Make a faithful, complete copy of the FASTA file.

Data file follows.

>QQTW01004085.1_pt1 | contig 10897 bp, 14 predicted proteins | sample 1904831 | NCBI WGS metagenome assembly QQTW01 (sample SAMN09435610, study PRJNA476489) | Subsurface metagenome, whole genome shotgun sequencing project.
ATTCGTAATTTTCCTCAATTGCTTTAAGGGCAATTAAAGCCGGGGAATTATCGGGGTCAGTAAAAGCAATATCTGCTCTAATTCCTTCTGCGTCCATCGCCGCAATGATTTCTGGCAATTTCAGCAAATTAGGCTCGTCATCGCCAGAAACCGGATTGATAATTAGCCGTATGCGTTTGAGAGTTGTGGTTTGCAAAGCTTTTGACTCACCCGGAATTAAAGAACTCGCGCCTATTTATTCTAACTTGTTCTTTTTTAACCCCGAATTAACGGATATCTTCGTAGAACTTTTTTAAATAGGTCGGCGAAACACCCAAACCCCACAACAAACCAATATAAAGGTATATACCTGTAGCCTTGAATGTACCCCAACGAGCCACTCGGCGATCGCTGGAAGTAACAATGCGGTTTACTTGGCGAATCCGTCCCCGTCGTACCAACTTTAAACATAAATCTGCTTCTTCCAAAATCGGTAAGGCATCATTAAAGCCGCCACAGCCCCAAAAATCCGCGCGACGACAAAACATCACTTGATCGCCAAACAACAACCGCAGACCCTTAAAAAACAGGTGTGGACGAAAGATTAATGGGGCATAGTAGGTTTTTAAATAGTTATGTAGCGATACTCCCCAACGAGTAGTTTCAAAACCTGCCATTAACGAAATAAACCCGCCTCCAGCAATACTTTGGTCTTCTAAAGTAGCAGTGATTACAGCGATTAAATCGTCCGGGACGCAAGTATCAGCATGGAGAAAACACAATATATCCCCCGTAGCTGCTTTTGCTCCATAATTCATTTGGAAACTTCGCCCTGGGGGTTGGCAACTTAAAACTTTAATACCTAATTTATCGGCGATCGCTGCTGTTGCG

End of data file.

>QQTW01004085.1_pt1 | contig 10897 bp, 14 predicted proteins | sample 1904831 | NCBI WGS metagenome assembly QQTW01 (sample SAMN09435610, study PRJNA476489) | Subsurface metagenome, whole genome shotgun sequencing project.
ATTCGTAATTTTCCTCAATTGCTTTAAGGGCAATTAAAGCCGGGGAATTATCGGGGTCAGTAAAAGCAATATCTGCTCTAATTCCTTCTGCGTCCATCGCCGCAATGATTTCTGGCAATTTCAGCAAATTAGGCTCGTCATCGCCAGAAACCGGATTGATAATTAGCCGTATGCGTTTGAGAGTTGTGGTTTGCAAAGCTTTTGACTCACCCGGAATTAAAGAACTCGCGCCTATTTATTCTAACTTGTTCTTTTTTAACCCCGAATTAACGGATATCTTCGTAGAACTTTTTTAAATAGGTCGGCGAAACACCCAAACCCCACAACAAACCAATATAAAGGTATATACCTGTAGCCTTGAATGTACCCCAACGAGCCACTCGGCGATCGCTGGAAGTAACAATGCGGTTTACTTGGCGAATCCGTCCCCGTCGTACCAACTTTAAACATAAATCTGCTTCTTCCAAAATCGGTAAGGCATCATTAAAGCCGCCACAGCCCCAAAAATCCGCGCGACGACAAAACATCACTTGATCGCCAAACAACAACCGCAGACCCTTAAAAAACAGGTGTGGACGAAAGATTAATGGGGCATAGTAGGTTTTTAAATAGTTATGTAGCGATACTCCCCAACGAGTAGTTTCAAAACCTGCCATTAACGAAATAAACCCGCCTCCAGCAATACTTTGGTCTTCTAAAGTAGCAGTGATTACAGCGATTAAATCGTCCGGGACGCAAGTATCAGCATGGAGAAAACACAATATATCCCCCGTAGCTGCTTTTGCTCCATAATTCATTTGGAAACTTCGCCCTGGGGGTTGGCAACTTAAAACTTTAATACCTAATTTATCGGCGATCGCTGCTGTTGCG